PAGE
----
“Self Publish: It’ll Be Easy: Part One”

Or

“Not So Fast, Gumshoe, You Have Much to Learn”


–from Robert Frost’s “The Road Not Taken”
“Two roads diverged in a yellow wood,
And sorry I could not travel both
And be one traveler, long I stood
And looked down one as far as I could
To where it bent in the undergrowth;
I shall be telling this with a sigh
Somewhere ages and ages hence:
Two roads diverged in a wood, and I—
I took the one less traveled by,
And that has made all the difference.”

"Fork" by Herman Kasser (unaltered image)
“Fork” by Herman Kasser
(unaltered image)
Note: The text that follows is a re-posting of a piece from my old blog to set the tone for what I will talk about and explore here. SM

It’s been a bit since my first post on writing. Why? I’ve been busy writing my first children’s book and reading up on publishing options at every chance I get. Writing the story has been the easiest part of this task so far, and that’s saying something. Anyone who writes knows that even the shortest of stories or poems takes multiple drafts and revisions. Quick and easy are not synonymous with any writing project. Add in the extra element of deciding to be my own illustrator, and you can see how I’ve been one very busy person lately. I was pondering Robert Frost’s famous poem, “The Road Not Taken,” today before I started writing this because where I’m at in the stage of the planning for my book and deciding which publishing path to go down feels much like a “six one way, half dozen the other way” kind of decision. Each path works. Choosing which one and actually setting off down that particular one is the problem!

I can’t speak to others and their process, but from what I’m finding from online searches on starting out as an author and illustrator, I’ve taken an unusually difficult path. Almost all of the advice I can find for anyone seeking to start in the children’s book world (which is overly saturated as a market, so standing out for the right reasons is essential to success) is to choose one path or the other (author or illustrator, but not both) if you hope to find a literary agent and make yourself marketable to publishing houses via a more “traditional” path. The consensus appears that traditional publishing houses are more likely to take a chance on an unknown author with a great story if they can hedge their bets a bit by pairing you and your story with one of their trusted artists. This makes sense because of the significant investment they are making in you and your story. Why trust an artist who doesn’t already have a following when they KNOW they’ve got an artist with a fan following who can bring that base to your story? What if your art really isn’t up to par with your story and hinders its chances? Are you willing to separate the two?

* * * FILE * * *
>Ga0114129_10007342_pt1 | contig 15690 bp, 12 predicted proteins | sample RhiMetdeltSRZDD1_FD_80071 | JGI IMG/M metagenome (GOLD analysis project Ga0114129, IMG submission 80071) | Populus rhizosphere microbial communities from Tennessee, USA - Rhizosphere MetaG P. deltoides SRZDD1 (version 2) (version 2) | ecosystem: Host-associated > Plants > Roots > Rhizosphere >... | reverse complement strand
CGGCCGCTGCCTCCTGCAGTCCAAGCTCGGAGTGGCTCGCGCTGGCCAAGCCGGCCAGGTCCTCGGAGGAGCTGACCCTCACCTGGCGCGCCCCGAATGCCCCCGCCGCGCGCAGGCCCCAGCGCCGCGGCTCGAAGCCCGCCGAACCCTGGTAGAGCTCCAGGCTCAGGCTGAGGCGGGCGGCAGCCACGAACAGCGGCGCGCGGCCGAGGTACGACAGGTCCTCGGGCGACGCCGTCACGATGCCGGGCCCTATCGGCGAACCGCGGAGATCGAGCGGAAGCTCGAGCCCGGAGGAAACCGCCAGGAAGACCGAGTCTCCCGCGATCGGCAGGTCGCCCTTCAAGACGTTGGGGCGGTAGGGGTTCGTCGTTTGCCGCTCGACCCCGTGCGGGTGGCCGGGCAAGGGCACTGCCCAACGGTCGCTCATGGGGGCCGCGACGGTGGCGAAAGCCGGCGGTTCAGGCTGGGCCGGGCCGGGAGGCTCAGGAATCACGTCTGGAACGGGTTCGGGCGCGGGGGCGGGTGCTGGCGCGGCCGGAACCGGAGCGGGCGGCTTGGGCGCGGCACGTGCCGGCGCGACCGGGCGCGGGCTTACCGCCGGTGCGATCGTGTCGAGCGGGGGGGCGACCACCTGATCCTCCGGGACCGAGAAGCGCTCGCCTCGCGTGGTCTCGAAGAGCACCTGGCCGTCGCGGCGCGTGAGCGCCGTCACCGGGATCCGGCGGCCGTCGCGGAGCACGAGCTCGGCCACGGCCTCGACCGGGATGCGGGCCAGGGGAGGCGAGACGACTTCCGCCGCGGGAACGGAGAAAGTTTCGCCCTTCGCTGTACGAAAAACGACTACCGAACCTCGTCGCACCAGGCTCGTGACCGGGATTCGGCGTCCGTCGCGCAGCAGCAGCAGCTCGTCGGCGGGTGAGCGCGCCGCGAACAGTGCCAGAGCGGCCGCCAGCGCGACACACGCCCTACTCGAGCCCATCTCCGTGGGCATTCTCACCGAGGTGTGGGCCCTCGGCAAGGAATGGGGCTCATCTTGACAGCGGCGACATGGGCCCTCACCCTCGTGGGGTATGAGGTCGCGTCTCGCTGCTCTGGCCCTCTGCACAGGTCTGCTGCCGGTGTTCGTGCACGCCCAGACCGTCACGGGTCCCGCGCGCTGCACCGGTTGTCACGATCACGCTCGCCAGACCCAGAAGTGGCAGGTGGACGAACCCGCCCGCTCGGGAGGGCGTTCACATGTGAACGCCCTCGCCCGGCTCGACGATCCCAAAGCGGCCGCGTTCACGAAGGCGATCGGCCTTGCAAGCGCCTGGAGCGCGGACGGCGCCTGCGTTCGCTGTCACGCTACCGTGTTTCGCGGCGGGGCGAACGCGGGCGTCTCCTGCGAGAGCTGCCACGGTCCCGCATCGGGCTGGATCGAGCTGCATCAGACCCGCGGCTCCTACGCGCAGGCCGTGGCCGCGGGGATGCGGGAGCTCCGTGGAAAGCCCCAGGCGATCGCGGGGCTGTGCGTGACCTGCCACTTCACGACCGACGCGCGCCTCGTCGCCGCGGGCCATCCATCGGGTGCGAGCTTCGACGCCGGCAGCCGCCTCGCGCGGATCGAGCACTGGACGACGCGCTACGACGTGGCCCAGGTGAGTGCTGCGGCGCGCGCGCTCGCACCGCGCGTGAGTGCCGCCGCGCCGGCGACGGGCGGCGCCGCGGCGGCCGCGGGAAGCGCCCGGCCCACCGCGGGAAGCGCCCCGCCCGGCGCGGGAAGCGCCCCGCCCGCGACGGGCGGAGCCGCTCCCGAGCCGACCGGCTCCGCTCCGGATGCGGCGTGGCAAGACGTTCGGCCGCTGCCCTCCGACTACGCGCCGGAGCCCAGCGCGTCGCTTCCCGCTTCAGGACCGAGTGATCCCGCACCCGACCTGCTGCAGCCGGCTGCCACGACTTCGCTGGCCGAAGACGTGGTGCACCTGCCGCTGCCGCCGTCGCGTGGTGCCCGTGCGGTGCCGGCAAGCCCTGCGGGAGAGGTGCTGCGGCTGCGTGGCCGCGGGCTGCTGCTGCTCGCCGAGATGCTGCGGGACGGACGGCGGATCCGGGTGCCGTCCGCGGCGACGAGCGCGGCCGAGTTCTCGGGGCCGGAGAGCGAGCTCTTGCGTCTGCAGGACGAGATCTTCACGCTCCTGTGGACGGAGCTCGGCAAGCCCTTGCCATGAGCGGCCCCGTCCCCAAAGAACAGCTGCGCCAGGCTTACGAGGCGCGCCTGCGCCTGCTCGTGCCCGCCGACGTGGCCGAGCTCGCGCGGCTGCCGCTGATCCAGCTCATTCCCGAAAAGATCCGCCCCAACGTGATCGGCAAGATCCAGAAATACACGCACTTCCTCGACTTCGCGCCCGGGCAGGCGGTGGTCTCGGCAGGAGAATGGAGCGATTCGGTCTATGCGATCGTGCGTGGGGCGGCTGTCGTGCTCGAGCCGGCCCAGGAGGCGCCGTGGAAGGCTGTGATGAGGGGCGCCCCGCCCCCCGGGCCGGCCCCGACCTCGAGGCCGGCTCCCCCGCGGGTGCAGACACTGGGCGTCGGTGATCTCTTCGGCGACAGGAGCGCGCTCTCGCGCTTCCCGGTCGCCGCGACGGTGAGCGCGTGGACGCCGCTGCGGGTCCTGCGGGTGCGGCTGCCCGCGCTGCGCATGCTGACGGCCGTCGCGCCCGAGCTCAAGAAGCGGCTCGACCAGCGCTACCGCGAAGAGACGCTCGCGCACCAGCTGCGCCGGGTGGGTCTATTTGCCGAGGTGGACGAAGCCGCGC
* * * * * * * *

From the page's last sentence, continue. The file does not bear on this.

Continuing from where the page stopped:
Based on some of the blogs and articles I’ve read over the past few weeks, I determined that the only way to find out if I could handle separating my story from myself was to go ahead and begin illustrating it. I had read that if I did want to shop my story out in the traditional method, that as author/illustrator, I would need to prove I have a solid product to any potential literary agents and publishing houses. I would need to have what is called a “dummy” book mocked up, plus two samples of finished artwork for the book, and the manuscript. I figured that following this process was worth it because it wouldn’t create double the work. If I decide to self publish, then I would have to go through this part of the process anyway.

So, that’s what I’ve been up to. I have been studying the books in my kids’ bookshelves as much as I can. I took my favorites for look, layout, and design and counted pages, noted text and how it was incorporated, and then determined how I needed to set up my manuscript to make it flow with the look I wanted for the book.

The result of this time studying other books was yet one more draft of the story and the creation of a story board for the entire book that is on two pages of 18 x 24” newsprint on my wall. I use this story board as my guide as I create the drafts of my illustrations. The standard children’s book is 32 pages total. This total includes your title page, copyright page, all of the illustrations, etc. If it needs to be longer or shorter, this would be done in multiples of eight because of how books are made. It’s been interesting reading as I learn all of this. So, shorter would yield you 24 pages, and longer would yield you 40. Neither option is the standard though. 32 is the standard. I had researched the minimum standards for children’s books months ago, and kept that 32 page standard in my mind as I wrote. So, as I finished the typed manuscript (which is still getting minor tweaks here and there as the illustrations are finished and show me where a word or two may need changing), I had page breaks and future set-up already built in.